Song 37, a song of comfort; seemingly composed by a parent for his children, a grandparent for his grandchildren –certainly by an old man (one who identifies himself in verse 25 as “A youth I was, and have become old”) whose purpose is to instill hope in those who will follow him. Most likely, however, since the singer is David (v. 1), it is his, the old king’s, legacy to his people.
The song is framed in an acrostic. Each Hebrew letter, in order, begins two consecutive verses, but for the letters dalet (ד), chet (ח), and kaph (כ), which begin but one verse each (v. 7, 20, 34). The one letter omitted from the alphabet is ayen (ע), which, interestingly, is also the Hebrew word for “eye” (עין). But, in fact, it is not necessary to include it, for the “eye” in the song is David’s, and its perception is of God’s guardianship. David is thus a witness – the word itself appears three times (v.25, 35, 37) — the one who, now old, creates wisdom out of experience; who is at once composer, observer, and participant: witnessing, recording, and sharing in his people’s story.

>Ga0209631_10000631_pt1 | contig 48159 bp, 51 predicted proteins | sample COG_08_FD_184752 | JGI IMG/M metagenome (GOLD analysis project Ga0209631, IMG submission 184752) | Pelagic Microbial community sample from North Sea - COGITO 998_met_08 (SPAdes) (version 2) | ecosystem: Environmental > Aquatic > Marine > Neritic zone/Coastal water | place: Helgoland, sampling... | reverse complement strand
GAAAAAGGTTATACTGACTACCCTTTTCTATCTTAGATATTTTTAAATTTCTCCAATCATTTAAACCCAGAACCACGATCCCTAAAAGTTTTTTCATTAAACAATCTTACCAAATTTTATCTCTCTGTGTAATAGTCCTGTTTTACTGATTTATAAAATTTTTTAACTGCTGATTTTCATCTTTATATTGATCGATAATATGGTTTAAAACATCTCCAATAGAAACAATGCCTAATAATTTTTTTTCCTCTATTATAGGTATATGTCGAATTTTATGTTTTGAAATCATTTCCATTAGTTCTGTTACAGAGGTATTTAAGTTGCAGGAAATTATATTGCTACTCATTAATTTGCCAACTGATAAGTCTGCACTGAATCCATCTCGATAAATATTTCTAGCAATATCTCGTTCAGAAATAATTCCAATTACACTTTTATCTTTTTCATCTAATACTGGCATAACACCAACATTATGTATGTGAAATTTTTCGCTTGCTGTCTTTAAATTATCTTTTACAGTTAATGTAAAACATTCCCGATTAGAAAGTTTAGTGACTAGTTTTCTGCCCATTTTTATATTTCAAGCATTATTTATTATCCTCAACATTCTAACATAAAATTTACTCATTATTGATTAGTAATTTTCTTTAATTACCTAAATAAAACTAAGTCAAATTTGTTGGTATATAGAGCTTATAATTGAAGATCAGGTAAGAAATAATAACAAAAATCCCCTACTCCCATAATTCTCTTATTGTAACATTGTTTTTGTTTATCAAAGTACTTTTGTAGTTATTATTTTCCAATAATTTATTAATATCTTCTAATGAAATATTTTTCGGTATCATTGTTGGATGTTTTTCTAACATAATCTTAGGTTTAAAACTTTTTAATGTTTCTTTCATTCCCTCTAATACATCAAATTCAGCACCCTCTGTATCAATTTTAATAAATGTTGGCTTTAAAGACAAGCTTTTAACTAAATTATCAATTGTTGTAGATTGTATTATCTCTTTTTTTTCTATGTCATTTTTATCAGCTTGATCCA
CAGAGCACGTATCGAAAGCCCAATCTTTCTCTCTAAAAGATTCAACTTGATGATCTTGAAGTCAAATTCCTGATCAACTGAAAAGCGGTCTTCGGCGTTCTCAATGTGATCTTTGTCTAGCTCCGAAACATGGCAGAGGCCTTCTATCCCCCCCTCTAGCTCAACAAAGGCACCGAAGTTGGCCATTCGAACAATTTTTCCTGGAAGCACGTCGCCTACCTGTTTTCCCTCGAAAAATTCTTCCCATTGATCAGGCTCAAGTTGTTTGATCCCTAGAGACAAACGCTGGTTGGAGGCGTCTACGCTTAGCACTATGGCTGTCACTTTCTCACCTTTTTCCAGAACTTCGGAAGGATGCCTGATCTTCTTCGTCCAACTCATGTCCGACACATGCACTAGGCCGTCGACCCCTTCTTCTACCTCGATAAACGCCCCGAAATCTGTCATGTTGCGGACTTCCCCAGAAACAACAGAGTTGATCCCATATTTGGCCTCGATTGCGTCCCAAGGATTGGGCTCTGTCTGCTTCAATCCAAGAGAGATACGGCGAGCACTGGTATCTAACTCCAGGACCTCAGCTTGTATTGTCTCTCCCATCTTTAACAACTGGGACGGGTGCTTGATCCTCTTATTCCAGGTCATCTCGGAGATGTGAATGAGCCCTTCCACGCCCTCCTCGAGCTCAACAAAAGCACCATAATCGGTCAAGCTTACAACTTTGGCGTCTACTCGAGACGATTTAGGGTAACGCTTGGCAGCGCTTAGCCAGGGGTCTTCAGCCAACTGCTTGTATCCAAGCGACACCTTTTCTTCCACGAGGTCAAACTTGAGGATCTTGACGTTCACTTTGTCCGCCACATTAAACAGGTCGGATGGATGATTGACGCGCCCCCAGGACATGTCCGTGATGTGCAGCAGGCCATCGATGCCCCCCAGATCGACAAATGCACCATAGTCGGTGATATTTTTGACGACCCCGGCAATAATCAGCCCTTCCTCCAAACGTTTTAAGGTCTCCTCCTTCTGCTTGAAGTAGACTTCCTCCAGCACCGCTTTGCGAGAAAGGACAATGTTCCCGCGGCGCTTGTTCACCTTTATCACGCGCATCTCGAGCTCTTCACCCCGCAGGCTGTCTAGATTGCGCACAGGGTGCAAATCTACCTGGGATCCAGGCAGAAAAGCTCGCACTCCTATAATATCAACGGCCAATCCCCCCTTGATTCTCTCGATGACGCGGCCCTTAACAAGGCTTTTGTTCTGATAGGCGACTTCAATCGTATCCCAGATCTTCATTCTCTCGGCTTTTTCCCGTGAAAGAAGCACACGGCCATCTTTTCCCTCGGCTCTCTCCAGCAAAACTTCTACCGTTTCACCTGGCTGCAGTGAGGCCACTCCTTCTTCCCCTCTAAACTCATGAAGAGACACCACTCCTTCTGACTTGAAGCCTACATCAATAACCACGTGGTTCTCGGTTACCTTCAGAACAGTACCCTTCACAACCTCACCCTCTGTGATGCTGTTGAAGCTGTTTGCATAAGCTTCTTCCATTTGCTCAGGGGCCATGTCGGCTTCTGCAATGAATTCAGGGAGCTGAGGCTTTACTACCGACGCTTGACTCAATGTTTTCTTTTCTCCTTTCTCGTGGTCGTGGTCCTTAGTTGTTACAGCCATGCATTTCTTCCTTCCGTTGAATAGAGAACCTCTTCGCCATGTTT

The song follows a repetitive pattern, formed of three statements –that the wicked will not triumph but will, instead, wither away; that the listeners to the singer’s words need to be patient and trust in God and know they will be blessed; that the singer himself is voicing the wisdom that time and experience have given him. Though the order of the statements remains constant, the number of verses devoted to each varies. Nonetheless, the pattern repeats at least 7 times within the song. And though the wicked are quite simply that, wicked, the upright ones, who are their opposites in both qualities and acts, are identified in several ways –as those who “hope in Adonai” (v. 9); as “the humble” (v.11), “the man of wholeness” (v.37), those “cleansed of offenses” (v.18); those “blessed” by Adonai (v. 22); as the “devout” (v. 28), and, most often, “the righteous” (v.16, 17, 21, 25, 29, 30, 32 and 39).